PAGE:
PUBLISHED: 9:59 PM 14 Jul 2017

New Hawaii Law Forces Pro-Life Centers To Advertise Abortions At No Cost

Hawaii Legislature

A new bill passed by the Hawaii legislature, now requires pro-life pregnancy assistance centers to notify clients that the state does do free abortions if they choose.

The pro-life community in Hawaii was dealt a hard blow Tuesday night, when Gov. David Ige allowed a new bill to be passed making pro-life centers advertise abortions. The bill now requires all pro-life pregnancy assistance centers to notify each client that the state does offer abortions for free, and a link to find out how to schedule one. Further, each of the centers must ask also have a sign with the statements:

“This clinic does not provide abortion services or abortion referrals. Only ultrasounds performed by qualified healthcare professionals and read by licensed clinicians should be considered medically accurate.

Hawaii has public programs that provide immediate free or low-cost access to comprehensive family planning services including all FDA-approved methods of contraception, prenatal care, and abortion for eligible women.

To apply for medical insurance coverage that will cover the full range of family planning and prenatal care services, apply on-line at”

Not only that, the state does not provide any money to any of the five pregnancy centers, although, abortion clinics do get tax grants.

Further, pregnancy centers found to be in noncompliance with the law, will be assessed a $500 citation for the first offense, and a $1,000 fine for each additional offense. The law was mirrored after a California law that went into effect January 2016.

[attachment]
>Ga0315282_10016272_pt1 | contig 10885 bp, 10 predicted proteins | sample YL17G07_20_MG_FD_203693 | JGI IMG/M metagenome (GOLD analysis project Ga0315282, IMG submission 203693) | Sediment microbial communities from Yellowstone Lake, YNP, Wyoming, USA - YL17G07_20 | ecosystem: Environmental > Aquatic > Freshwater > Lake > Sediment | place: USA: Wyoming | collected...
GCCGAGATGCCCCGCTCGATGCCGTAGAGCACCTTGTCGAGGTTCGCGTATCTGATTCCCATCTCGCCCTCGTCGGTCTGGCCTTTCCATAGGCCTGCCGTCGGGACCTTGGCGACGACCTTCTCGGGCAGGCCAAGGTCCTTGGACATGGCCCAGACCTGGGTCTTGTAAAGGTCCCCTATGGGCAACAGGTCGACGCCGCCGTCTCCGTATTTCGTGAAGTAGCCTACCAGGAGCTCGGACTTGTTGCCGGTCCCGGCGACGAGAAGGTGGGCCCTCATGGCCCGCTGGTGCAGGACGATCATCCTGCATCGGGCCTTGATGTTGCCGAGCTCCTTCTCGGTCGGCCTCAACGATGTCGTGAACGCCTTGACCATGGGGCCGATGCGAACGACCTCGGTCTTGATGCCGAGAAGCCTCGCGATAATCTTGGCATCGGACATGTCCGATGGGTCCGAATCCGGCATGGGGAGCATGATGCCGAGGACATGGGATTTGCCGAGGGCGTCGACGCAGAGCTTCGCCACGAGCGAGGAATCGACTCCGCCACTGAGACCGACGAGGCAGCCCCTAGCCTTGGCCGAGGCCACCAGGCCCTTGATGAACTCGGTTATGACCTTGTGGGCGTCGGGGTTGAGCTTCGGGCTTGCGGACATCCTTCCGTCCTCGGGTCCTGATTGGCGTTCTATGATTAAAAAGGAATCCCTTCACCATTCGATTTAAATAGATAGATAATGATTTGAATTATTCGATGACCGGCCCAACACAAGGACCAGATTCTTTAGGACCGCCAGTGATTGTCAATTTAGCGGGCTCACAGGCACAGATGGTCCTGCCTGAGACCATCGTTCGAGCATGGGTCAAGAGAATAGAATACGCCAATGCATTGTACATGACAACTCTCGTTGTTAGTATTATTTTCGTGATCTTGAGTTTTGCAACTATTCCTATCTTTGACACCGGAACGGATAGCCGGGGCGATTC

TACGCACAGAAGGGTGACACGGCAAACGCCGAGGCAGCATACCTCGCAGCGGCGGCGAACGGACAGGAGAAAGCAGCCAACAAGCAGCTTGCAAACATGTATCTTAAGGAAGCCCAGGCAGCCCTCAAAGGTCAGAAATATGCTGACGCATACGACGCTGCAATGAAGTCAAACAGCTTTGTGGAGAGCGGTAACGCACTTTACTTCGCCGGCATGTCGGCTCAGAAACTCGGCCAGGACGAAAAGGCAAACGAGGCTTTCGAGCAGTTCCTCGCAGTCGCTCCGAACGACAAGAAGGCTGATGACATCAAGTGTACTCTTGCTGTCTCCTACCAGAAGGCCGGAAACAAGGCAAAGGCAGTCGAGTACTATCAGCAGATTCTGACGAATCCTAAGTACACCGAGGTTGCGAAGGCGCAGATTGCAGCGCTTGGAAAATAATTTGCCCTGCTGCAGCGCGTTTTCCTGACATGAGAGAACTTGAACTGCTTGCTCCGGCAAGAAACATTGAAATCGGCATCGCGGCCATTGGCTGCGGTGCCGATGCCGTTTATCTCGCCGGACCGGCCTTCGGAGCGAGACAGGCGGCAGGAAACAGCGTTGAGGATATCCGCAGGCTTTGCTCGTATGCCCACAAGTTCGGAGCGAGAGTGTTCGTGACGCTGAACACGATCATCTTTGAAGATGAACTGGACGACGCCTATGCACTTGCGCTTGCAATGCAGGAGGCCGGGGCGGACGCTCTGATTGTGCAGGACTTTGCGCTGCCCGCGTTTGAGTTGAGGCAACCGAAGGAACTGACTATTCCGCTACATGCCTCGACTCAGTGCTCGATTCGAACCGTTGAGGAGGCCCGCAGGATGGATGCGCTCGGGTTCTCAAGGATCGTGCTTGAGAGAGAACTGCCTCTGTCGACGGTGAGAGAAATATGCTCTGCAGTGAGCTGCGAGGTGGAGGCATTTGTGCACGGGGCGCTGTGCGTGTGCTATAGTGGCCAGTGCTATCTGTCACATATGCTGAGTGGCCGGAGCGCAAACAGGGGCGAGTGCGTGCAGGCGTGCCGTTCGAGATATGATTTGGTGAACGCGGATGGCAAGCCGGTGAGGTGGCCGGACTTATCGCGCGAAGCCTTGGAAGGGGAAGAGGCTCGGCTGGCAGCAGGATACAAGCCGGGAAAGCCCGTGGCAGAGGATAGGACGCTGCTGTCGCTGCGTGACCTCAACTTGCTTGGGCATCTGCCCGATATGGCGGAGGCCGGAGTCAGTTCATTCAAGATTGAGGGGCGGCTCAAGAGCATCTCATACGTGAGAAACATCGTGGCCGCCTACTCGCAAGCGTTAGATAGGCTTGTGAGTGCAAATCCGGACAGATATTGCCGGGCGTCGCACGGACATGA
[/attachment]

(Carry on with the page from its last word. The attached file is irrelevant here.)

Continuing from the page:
Under the Reproductive Fact Act in California, all 75 pro-life pregnancy centers that do ultrasounds, must post or distribute a legal disclaimer stating that Medi-Cal insurance does cover abortion in some cases. They must also give out the phone number to county services where they can arrange to have an abortion. The California law was deeply contested, and was mirrored after a Baltimore law in 2009 that was ultimately considered unconstitutional. In the end, the California law was challenged, and upheld by the 9th Circuit Court of Appeals last October.

Hawaii operates under the same appeals court, so it is unlikely that an appeal would overturn it. However, all of pregnancy centers are Christian based and funded, with one of them even operating out of a church.

Religious rights advocates groups, such as Alliance Defending Freedom, Family and Life Advocates, and the American Center for Law and Justice are working to appeal the law anyway on religious grounds.


Aloha Pregnancy Care and Counseling Centers is one of the state’s five pro-life centers. They will now have to advertise that the state offers free abortions, and provide contact information if asked.

“Like the California law, this law violates the fundamental constitutional rights of freedom of speech and freedom of religion,” National Institute of Family and Life Advocates President Tom Glessner wrote to supporters Tuesday.